At the same time, there will be increasing movement of people around the world. The migration of talent now plays a much bigger role in shaping the skilled work force, especially for multinational companies and growth industries. Previously, the United States and Western Europe have benefited from skilled workers arriving to work (and thus creating ‘brain drains’ for other countries). But now the global migration of talent is happening in all directions, and the US and EU are not as attractive (or as easy to enter) as they used to be.

    In the developing world, migration from rural to urban areas will continue at pace, increasing the power of cities.

    Have you developed appropriate talent strategies in order to attract and retain the right skills in the right locations at the right time?

    3.  More women in the workplace

    Canada, the US and Australia have all already passed the tipping point, with more women employed than men.  The UK will be there by 2012, with many European nations following suit in this decade.  (By the way, in parts of Africa and the developing world this may already be the case if you count informal workers.)

    But this decade will see continuing focus on not only bringing more female bodies into the workplace, but actually bringing a feminine influence as well.  This might be the biggest change in corporate culture in a century, if more women rise up through the management ranks, and also decide not to ‘play the game’ in a testosterone fueled business world.

    It is not just a woman’s issue, though. Men also need to develop an understanding of a feminine approach to leadership, collaboration, product development, marketing and more.  Interestingly, research shows that companies with more women in leadership do better than companies dominated by men.

    What is your male-female ratio at key leadership levels? What is your plan to support women in moving up through the ranks? Are your female leaders allowed to be feminine, or do they need to act like men to succeed? What other diversity issues should you be considering: religion, culture, language, region, age, sexuality, etc?  How do you deliberately incorporate different worldviews into your innovation processes?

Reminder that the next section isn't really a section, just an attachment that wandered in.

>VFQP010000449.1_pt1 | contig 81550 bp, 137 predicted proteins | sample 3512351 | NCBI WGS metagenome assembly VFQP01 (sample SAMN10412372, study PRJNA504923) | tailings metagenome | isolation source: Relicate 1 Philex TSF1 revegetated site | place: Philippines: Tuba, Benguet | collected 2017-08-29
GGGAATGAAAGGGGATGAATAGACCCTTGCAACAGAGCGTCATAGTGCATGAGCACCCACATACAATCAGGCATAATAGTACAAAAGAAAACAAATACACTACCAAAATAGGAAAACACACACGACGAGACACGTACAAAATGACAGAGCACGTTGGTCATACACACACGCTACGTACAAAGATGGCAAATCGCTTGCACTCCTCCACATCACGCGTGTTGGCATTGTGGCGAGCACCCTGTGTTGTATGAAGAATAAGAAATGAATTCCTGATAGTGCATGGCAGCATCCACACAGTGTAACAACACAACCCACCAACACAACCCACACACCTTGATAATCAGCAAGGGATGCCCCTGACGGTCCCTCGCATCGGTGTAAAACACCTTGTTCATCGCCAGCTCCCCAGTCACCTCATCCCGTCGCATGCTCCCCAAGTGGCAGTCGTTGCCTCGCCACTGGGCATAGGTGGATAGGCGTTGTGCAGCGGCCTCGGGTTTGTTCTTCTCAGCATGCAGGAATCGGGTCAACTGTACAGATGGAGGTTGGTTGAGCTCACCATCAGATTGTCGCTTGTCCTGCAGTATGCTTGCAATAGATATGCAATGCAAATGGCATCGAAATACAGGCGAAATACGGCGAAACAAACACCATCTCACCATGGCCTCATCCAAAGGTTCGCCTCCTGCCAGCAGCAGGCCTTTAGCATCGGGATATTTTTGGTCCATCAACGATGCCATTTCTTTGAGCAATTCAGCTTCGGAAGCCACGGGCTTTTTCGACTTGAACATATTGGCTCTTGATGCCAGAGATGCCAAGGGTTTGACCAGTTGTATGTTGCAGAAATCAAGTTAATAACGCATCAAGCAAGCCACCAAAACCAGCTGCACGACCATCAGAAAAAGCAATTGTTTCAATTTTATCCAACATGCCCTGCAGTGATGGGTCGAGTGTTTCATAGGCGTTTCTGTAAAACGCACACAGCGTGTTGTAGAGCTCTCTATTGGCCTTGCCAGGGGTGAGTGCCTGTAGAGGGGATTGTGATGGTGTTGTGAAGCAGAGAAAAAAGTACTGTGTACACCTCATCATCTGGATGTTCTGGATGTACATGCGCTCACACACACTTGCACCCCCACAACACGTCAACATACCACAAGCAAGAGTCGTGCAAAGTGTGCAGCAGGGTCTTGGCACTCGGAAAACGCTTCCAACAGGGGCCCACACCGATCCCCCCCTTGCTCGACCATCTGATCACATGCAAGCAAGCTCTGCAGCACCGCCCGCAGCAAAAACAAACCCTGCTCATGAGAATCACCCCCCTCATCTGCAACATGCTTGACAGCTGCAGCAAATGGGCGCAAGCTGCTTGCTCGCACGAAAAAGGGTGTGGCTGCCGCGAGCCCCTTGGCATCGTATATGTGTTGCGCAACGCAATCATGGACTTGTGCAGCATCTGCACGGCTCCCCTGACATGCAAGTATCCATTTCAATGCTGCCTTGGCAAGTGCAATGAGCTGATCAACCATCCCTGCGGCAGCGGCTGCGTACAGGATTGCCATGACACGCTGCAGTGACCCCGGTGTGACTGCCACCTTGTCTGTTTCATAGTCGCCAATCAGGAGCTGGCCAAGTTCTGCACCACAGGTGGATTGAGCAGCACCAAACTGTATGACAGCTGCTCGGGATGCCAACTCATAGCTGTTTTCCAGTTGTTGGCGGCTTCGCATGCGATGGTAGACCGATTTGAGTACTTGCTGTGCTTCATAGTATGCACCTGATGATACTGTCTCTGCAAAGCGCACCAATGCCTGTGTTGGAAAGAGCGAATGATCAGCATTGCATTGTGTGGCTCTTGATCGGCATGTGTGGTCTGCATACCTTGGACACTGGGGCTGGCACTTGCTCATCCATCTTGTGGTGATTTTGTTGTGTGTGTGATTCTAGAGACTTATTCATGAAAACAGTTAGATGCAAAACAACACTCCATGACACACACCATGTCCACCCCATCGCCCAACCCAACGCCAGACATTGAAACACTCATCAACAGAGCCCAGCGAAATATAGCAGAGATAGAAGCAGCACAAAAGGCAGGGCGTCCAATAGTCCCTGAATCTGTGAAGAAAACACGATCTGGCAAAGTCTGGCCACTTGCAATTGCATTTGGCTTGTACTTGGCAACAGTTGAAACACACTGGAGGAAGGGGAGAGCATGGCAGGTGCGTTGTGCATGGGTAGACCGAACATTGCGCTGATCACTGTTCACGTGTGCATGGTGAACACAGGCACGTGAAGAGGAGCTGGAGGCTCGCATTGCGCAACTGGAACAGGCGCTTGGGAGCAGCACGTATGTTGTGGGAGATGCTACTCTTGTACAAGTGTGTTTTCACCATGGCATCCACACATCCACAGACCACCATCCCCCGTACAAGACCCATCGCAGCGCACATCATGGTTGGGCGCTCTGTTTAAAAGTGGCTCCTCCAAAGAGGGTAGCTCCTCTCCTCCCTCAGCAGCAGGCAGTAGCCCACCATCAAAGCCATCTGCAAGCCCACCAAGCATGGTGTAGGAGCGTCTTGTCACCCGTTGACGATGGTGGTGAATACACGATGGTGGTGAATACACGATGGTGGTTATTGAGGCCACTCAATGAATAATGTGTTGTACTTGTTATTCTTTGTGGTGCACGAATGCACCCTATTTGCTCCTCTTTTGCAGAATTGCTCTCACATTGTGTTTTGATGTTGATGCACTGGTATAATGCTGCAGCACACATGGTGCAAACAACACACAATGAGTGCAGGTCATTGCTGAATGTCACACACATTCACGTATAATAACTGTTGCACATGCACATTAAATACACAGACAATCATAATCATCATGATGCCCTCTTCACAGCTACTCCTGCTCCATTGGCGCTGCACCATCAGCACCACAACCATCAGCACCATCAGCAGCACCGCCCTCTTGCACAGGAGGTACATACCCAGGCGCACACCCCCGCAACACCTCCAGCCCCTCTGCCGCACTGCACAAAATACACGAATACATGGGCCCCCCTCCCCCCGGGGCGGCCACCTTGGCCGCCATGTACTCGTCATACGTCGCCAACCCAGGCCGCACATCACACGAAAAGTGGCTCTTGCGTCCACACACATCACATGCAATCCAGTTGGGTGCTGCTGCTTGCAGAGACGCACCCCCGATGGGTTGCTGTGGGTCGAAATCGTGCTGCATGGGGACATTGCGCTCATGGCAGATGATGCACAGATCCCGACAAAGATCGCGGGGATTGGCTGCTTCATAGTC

4. Jobless recoveries, unemployment and the paradox of skills deficits

    The next decade is going to be a frustrating and confusing one in the job market.  On the one hand, we have unemployment. In almost every country that releases age stratified unemployment statistics, right now there are more unemployed young people than ever before.  In addition, in many of these countries these young people are burdened with the largest student loans ever recorded.  To make things even worse, we’re at a moment in time when computers will start taking over professional jobs (see next trend). Expect more riots and protests!

    But, at the same time, key industries are experiencing a lack of skilled people. For example, for many years, the number of engineers has been declining (especially civil and mechanical engineers).  Right now, in Brazil, there is a demand for about 30,000 engineering graduates every year, but less than 15,000 actually qualify.  India and China are beginning to run out of qualified workers, which will put upward pressure of salaries and remove the wage differential advantage of those countries.

    Do you know what skills you will need to deliver your strategy five years from now? What are you doing now to attract and retain the skilled people you will need?

    5. Artificial Intelligence and big data